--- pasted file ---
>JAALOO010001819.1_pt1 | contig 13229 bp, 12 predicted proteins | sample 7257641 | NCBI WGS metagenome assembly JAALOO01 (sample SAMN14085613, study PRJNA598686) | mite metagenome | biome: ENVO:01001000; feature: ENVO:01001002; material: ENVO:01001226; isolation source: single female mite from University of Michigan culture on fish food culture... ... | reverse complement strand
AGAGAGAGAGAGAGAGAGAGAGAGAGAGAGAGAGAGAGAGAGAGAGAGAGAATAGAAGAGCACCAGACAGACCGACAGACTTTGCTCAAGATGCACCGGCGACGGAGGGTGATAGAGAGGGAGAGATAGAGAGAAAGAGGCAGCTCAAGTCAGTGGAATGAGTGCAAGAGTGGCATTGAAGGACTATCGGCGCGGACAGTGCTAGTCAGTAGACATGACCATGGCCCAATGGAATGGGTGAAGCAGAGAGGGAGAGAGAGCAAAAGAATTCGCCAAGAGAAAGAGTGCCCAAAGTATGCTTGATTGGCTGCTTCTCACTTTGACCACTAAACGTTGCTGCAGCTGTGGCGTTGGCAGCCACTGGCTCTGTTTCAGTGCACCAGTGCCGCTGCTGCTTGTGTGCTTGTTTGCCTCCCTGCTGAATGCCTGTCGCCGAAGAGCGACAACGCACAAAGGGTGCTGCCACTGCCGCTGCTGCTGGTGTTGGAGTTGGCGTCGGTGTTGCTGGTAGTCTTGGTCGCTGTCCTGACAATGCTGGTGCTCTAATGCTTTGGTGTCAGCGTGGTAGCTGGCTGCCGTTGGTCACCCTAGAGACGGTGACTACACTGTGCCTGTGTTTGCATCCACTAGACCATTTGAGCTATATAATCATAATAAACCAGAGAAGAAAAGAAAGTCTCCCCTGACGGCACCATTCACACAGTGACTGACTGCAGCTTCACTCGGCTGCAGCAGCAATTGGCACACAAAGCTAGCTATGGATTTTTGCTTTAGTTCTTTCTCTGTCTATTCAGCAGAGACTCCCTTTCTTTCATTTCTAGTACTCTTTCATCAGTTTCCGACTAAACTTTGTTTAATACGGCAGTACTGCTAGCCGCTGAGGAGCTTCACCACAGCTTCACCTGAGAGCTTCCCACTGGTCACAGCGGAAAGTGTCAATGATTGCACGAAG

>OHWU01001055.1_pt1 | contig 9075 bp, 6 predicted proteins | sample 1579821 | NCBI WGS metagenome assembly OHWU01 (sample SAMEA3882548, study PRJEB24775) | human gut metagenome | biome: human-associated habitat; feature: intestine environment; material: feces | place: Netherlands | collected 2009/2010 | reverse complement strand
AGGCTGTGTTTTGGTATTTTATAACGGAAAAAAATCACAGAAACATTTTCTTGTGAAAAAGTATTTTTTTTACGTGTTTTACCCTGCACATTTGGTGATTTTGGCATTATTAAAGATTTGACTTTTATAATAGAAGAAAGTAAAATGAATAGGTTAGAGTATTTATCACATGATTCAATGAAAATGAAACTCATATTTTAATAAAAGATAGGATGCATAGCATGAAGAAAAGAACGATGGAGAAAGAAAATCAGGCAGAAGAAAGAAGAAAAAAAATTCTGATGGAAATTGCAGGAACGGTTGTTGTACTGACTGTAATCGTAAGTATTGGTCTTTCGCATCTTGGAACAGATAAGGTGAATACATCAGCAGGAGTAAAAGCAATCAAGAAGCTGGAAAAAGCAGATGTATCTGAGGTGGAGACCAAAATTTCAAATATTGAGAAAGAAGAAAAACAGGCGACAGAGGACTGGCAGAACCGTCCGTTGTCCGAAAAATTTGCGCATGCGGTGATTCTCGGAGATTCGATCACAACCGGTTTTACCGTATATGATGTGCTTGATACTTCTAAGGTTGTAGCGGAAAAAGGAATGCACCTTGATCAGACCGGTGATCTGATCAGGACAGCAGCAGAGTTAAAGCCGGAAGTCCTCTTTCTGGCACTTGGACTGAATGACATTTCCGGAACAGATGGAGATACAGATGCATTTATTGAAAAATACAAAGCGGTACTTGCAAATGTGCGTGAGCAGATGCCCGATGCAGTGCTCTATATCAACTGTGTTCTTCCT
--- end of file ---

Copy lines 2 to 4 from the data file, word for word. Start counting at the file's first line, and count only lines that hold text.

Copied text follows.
AGAGAGAGAGAGAGAGAGAGAGAGAGAGAGAGAGAGAGAGAGAGAGAGAGAATAGAAGAGCACCAGACAGACCGACAGACTTTGCTCAAGATGCACCGGCGACGGAGGGTGATAGAGAGGGAGAGATAGAGAGAAAGAGGCAGCTCAAGTCAGTGGAATGAGTGCAAGAGTGGCATTGAAGGACTATCGGCGCGGACAGTGCTAGTCAGTAGACATGACCATGGCCCAATGGAATGGGTGAAGCAGAGAGGGAGAGAGAGCAAAAGAATTCGCCAAGAGAAAGAGTGCCCAAAGTATGCTTGATTGGCTGCTTCTCACTTTGACCACTAAACGTTGCTGCAGCTGTGGCGTTGGCAGCCACTGGCTCTGTTTCAGTGCACCAGTGCCGCTGCTGCTTGTGTGCTTGTTTGCCTCCCTGCTGAATGCCTGTCGCCGAAGAGCGACAACGCACAAAGGGTGCTGCCACTGCCGCTGCTGCTGGTGTTGGAGTTGGCGTCGGTGTTGCTGGTAGTCTTGGTCGCTGTCCTGACAATGCTGGTGCTCTAATGCTTTGGTGTCAGCGTGGTAGCTGGCTGCCGTTGGTCACCCTAGAGACGGTGACTACACTGTGCCTGTGTTTGCATCCACTAGACCATTTGAGCTATATAATCATAATAAACCAGAGAAGAAAAGAAAGTCTCCCCTGACGGCACCATTCACACAGTGACTGACTGCAGCTTCACTCGGCTGCAGCAGCAATTGGCACACAAAGCTAGCTATGGATTTTTGCTTTAGTTCTTTCTCTGTCTATTCAGCAGAGACTCCCTTTCTTTCATTTCTAGTACTCTTTCATCAGTTTCCGACTAAACTTTGTTTAATACGGCAGTACTGCTAGCCGCTGAGGAGCTTCACCACAGCTTCACCTGAGAGCTTCCCACTGGTCACAGCGGAAAGTGTCAATGATTGCACGAAG

>OHWU01001055.1_pt1 | contig 9075 bp, 6 predicted proteins | sample 1579821 | NCBI WGS metagenome assembly OHWU01 (sample SAMEA3882548, study PRJEB24775) | human gut metagenome | biome: human-associated habitat; feature: intestine environment; material: feces | place: Netherlands | collected 2009/2010 | reverse complement strand
AGGCTGTGTTTTGGTATTTTATAACGGAAAAAAATCACAGAAACATTTTCTTGTGAAAAAGTATTTTTTTTACGTGTTTTACCCTGCACATTTGGTGATTTTGGCATTATTAAAGATTTGACTTTTATAATAGAAGAAAGTAAAATGAATAGGTTAGAGTATTTATCACATGATTCAATGAAAATGAAACTCATATTTTAATAAAAGATAGGATGCATAGCATGAAGAAAAGAACGATGGAGAAAGAAAATCAGGCAGAAGAAAGAAGAAAAAAAATTCTGATGGAAATTGCAGGAACGGTTGTTGTACTGACTGTAATCGTAAGTATTGGTCTTTCGCATCTTGGAACAGATAAGGTGAATACATCAGCAGGAGTAAAAGCAATCAAGAAGCTGGAAAAAGCAGATGTATCTGAGGTGGAGACCAAAATTTCAAATATTGAGAAAGAAGAAAAACAGGCGACAGAGGACTGGCAGAACCGTCCGTTGTCCGAAAAATTTGCGCATGCGGTGATTCTCGGAGATTCGATCACAACCGGTTTTACCGTATATGATGTGCTTGATACTTCTAAGGTTGTAGCGGAAAAAGGAATGCACCTTGATCAGACCGGTGATCTGATCAGGACAGCAGCAGAGTTAAAGCCGGAAGTCCTCTTTCTGGCACTTGGACTGAATGACATTTCCGGAACAGATGGAGATACAGATGCATTTATTGAAAAATACAAAGCGGTACTTGCAAATGTGCGTGAGCAGATGCCCGATGCAGTGCTCTATATCAACTGTGTTCTTCCT